...automation applied to an efficient operation will magnify the efficiency... automation applied to an inefficient operation will magnify the inefficiency.
-- Bill Gates


A lot of what is found on the internet is supplied by armies of often low-paid laborers or even unpaid volunteers. The impressive front end is not really a machine, though it looks like one because it's on the internet, so you may be easily fooled into thinking it's a machine.

In many cases, it's really what I call a box of little elves. In other words, it's a bunch of people behind the scenes manually doing the work and posting it online.

This gets really confusing when something is being called "Artificial Intelligence" but it's not AI at all. It's just a box of little elves doing stuff behind the scenes and fooling the general public into thinking it's done via some machine process.

If you are a small shop and getting big eyes about some thing or other you have seen and thinking "That would be So Cool!" you need to first stop and ask yourself if it's a machine or if it's really a box of little elves. If it's a box of little elves, your small shop cannot do it and you will hate trying. It will be a terrible experience.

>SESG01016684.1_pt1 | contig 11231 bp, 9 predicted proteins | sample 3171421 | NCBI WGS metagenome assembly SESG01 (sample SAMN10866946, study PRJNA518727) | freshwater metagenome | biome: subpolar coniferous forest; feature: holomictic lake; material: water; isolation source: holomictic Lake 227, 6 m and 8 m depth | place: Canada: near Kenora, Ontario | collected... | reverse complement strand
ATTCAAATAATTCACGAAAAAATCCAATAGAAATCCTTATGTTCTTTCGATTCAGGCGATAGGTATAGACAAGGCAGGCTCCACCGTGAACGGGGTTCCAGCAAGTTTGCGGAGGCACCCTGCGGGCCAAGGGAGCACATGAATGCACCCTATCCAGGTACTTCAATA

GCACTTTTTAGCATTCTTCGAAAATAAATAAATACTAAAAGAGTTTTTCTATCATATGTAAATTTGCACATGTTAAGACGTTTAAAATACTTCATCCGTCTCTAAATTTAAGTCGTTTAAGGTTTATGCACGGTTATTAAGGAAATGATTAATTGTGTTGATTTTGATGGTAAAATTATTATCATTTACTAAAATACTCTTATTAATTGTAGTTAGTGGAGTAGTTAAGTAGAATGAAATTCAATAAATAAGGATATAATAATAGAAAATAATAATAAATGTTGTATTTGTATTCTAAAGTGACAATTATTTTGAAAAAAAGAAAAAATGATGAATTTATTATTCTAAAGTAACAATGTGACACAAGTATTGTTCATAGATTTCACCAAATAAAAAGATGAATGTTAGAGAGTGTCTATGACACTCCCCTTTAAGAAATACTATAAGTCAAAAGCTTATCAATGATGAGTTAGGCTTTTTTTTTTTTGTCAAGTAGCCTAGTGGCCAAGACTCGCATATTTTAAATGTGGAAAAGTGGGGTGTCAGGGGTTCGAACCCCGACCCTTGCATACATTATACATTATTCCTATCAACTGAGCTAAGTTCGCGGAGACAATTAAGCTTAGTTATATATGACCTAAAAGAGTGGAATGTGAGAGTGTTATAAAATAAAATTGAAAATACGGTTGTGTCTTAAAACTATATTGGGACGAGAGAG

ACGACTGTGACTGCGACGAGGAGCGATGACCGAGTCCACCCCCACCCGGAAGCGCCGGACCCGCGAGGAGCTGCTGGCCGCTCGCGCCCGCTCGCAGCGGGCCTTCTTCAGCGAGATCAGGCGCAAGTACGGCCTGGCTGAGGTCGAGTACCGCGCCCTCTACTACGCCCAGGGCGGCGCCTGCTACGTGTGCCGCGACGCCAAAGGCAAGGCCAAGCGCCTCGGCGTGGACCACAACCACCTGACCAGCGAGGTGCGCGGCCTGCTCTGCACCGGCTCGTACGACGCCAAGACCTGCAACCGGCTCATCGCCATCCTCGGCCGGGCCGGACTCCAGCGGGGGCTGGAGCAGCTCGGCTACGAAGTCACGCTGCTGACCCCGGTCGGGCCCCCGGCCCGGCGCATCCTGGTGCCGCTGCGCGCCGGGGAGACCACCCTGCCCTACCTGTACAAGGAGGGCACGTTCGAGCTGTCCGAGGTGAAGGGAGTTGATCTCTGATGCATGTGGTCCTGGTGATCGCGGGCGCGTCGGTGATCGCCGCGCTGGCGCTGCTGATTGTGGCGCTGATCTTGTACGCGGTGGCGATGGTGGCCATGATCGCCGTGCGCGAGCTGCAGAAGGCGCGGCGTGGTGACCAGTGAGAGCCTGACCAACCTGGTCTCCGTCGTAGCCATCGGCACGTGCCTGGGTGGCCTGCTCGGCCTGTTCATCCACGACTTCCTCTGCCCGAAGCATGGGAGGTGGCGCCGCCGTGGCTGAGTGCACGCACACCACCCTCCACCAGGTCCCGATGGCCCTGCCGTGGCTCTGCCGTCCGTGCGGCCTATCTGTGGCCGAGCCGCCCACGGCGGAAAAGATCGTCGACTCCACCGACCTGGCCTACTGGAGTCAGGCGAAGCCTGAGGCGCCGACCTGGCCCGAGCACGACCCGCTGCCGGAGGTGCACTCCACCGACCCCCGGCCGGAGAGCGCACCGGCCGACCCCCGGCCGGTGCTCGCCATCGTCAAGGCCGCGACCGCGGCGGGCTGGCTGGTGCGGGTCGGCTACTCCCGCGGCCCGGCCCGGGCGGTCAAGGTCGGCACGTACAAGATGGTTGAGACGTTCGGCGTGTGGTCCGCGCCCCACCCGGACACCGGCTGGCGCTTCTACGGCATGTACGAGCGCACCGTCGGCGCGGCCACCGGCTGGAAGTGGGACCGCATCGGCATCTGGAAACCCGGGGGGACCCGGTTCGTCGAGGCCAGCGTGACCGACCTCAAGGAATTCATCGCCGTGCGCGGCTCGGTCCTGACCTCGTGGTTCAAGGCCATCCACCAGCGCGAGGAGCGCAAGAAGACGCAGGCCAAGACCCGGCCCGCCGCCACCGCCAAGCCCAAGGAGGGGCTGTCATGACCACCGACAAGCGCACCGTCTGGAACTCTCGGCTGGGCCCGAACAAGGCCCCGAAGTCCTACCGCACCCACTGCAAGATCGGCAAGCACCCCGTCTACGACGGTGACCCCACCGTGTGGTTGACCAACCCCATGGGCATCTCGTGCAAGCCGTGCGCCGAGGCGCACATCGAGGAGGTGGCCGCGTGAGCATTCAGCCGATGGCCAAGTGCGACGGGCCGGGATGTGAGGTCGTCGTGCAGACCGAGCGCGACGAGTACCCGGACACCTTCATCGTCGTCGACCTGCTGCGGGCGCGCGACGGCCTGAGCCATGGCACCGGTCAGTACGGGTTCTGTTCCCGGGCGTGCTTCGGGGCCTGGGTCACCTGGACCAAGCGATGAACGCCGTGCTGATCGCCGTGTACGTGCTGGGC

Reddit, Facebook and Wikipedia are each basically a box of little elves. There is enormous amounts of human labor behind those sites. Millions of people add information to each of those sites daily for free, in addition to whatever their actual staff does.

Other businesses pay a small army of people to do certain kinds of work for them. You may be able to hire such a business or make use of the infrastructure already available via Facebook or Reddit to serve your needs, but you probably cannot replicate what they.